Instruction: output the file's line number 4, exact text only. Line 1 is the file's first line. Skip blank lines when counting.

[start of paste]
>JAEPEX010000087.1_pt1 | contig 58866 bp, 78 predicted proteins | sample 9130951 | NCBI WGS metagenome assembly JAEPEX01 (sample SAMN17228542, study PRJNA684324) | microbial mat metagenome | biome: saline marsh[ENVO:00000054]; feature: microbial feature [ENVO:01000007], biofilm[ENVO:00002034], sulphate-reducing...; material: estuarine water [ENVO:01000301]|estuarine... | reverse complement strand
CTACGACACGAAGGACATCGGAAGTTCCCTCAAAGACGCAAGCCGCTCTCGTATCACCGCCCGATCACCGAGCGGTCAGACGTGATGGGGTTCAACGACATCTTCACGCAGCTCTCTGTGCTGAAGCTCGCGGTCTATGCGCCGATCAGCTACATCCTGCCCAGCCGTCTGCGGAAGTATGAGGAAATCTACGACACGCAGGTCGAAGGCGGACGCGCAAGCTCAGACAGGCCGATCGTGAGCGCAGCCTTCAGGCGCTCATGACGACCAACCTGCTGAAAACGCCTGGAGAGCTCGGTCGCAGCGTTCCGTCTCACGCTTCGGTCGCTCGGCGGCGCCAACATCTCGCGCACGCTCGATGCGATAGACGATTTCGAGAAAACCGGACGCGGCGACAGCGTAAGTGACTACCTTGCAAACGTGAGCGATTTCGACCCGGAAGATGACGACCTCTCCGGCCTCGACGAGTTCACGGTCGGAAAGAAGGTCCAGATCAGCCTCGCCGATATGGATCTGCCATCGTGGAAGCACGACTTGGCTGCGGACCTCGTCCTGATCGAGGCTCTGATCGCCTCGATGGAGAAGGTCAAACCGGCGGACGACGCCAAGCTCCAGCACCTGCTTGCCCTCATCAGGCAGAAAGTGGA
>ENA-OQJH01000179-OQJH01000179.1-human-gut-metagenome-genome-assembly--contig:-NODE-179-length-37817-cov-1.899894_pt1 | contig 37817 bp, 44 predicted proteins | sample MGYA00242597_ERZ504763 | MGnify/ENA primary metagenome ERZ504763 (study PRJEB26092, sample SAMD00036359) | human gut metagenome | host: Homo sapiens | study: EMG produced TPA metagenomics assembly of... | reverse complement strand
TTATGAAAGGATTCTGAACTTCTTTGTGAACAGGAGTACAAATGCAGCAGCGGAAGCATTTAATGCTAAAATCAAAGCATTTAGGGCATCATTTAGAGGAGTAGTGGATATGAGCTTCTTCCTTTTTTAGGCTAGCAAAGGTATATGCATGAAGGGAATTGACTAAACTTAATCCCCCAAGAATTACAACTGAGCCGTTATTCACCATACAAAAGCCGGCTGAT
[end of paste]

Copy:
TTATGAAAGGATTCTGAACTTCTTTGTGAACAGGAGTACAAATGCAGCAGCGGAAGCATTTAATGCTAAAATCAAAGCATTTAGGGCATCATTTAGAGGAGTAGTGGATATGAGCTTCTTCCTTTTTTAGGCTAGCAAAGGTATATGCATGAAGGGAATTGACTAAACTTAATCCCCCAAGAATTACAACTGAGCCGTTATTCACCATACAAAAGCCGGCTGAT